by Nathan Seppa MS patients who harbor low levels of vitamin D early in their disease fare worse over the next several years than patients with higher levels. Multiple sclerosis is marked by damage to the fatty sheaths coating nerve fibers in the brain. The result can be an off-and-on series of symptoms including loss of muscle control, numbness and problems thinking. Vitamin D, which the body makes from sun exposure, has shown promise in fighting a variety of diseases and may limit this MS onslaught (SN: 7/16/11, p. 22). In 2002, researchers studying the effect of the drug beta-interferon-1b against MS set aside blood samples from 465 patients. When researchers recently analyzed those samples, they found that patients who had blood levels of vitamin D exceeding 20 nanograms per milliliter at six and 12 months after the onset of MS had fewer symptom flare-ups during the rest of the five-year study than those with lower readings did. Some scientists think 20 nanograms per milliliter is a healthy level; others see 30 as a healthier minimum. MRI scans revealed that, after five years, those who had started out with low vitamin D levels had four times as much myelin damage as those who had higher levels. The results appear in the March JAMA Neurology. A. Ascherio et al. Vitamin D as an early predictor of multiple sclerosis activity and progression. JAMA Neurology. Vol. 71, March 2014, p. 306. doi:10.1001/jamaneurol.2013.5993. © Society for Science & the Public 2000 - 2013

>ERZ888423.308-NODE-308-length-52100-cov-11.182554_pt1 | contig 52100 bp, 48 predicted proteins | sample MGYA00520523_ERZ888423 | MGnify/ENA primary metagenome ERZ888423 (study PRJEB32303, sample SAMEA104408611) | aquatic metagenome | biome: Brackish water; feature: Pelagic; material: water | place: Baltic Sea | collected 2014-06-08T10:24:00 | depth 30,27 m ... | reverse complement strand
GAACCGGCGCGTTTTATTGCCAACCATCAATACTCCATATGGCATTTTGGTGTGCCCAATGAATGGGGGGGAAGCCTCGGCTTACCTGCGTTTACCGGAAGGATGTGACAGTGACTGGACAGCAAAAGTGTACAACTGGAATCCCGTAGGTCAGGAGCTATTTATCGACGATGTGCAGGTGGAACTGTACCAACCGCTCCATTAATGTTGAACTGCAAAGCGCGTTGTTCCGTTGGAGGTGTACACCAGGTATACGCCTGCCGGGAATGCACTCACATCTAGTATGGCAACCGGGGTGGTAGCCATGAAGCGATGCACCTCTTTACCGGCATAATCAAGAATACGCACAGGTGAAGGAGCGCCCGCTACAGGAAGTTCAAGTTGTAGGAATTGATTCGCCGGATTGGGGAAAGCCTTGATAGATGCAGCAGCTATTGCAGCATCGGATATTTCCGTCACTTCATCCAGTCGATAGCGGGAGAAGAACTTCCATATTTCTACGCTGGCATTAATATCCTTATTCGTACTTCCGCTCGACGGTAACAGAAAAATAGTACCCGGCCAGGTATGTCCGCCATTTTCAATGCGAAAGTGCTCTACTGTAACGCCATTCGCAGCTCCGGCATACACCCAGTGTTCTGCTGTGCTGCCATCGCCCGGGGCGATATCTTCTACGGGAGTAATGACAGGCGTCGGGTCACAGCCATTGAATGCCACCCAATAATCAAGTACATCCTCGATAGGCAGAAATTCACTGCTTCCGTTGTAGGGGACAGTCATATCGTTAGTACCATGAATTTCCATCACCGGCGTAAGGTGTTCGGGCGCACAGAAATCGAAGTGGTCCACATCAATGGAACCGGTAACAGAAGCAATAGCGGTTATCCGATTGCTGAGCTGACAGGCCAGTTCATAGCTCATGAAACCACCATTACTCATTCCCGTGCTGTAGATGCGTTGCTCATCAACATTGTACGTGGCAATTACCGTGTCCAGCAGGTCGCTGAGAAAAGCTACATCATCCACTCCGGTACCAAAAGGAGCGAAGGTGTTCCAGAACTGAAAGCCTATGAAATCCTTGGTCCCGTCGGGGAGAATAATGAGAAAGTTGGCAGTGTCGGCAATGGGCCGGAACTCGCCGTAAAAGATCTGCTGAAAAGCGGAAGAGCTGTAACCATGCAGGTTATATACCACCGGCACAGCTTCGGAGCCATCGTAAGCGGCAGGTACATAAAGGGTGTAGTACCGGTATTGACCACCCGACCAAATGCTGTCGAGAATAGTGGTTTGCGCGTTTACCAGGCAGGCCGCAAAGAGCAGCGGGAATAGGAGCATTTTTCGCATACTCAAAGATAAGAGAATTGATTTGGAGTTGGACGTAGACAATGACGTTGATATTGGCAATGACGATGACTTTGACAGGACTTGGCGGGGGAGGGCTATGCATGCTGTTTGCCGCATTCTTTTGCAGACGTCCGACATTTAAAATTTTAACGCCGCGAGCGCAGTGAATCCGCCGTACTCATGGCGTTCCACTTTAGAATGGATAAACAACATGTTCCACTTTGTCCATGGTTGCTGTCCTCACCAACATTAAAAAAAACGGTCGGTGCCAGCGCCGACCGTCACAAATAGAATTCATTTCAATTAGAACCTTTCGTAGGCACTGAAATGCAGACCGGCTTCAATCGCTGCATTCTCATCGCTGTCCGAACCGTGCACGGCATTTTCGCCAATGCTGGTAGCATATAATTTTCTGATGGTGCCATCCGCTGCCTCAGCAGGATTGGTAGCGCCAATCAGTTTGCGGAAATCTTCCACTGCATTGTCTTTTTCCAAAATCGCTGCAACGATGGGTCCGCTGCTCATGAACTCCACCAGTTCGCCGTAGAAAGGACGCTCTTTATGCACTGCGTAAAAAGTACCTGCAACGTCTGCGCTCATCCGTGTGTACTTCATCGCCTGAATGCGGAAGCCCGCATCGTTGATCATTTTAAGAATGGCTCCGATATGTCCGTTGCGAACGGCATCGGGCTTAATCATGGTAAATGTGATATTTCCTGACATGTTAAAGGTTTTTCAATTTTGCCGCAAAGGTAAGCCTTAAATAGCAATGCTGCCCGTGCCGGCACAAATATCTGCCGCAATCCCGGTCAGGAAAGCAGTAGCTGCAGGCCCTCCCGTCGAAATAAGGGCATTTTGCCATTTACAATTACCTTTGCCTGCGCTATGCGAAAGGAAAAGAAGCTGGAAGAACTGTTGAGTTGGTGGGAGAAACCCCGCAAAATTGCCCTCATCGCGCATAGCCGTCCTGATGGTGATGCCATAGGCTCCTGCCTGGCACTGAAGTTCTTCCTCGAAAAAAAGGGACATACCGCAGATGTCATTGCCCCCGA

By ALBERT SUN On a frigid night recently in Randolph, N.J., the Jersey Wildcats junior hockey team flew across the home rink during practice at Aspen Ice Arena, sending ice into the air. Hockey is known for its collisions, and concussions aren’t unusual, but the players didn’t seem particularly worried. On the backs of their heads were flashing green lights, signifying that all was well. “We’ll be behind the bench, and as soon as a player comes back we can look right down and it’ll be a nice light,” said the coach, Justin Stanlick. If the light changes color, “we can know that player needs to go see a trainer to get cleared.” The light is part of a head impact sensor called the Checklight, made by Reebok. The device is a black skullcap with an electronic strip and three lights on the back. It blinks green when a player has sustained no head impact on the ice, yellow after a moderate impact and red after a severe one. The Checklight relies on an accelerometer and a gyroscope to measure the force of an impact. The Checklight flashes green for no impact, yellow for a moderate blow, red for a severe one.Bryan Thomas for The New York Times The Checklight flashes green for no impact, yellow for a moderate blow, red for a severe one. Coaches and parents have only to look to see if a player has taken a serious blow. And because the sensors are objective, Reebok executives say, they may lessen the pressure on young athletes to project toughness and play through a concussion. Gage Malinowski, a 19-year-old defenseman for the Wildcats, recently returned to practice after suffering the latest in a series of concussions during a game in February. “There’s not a game where I don’t have at least 10 hits,” he said. © 2014 The New York Times Company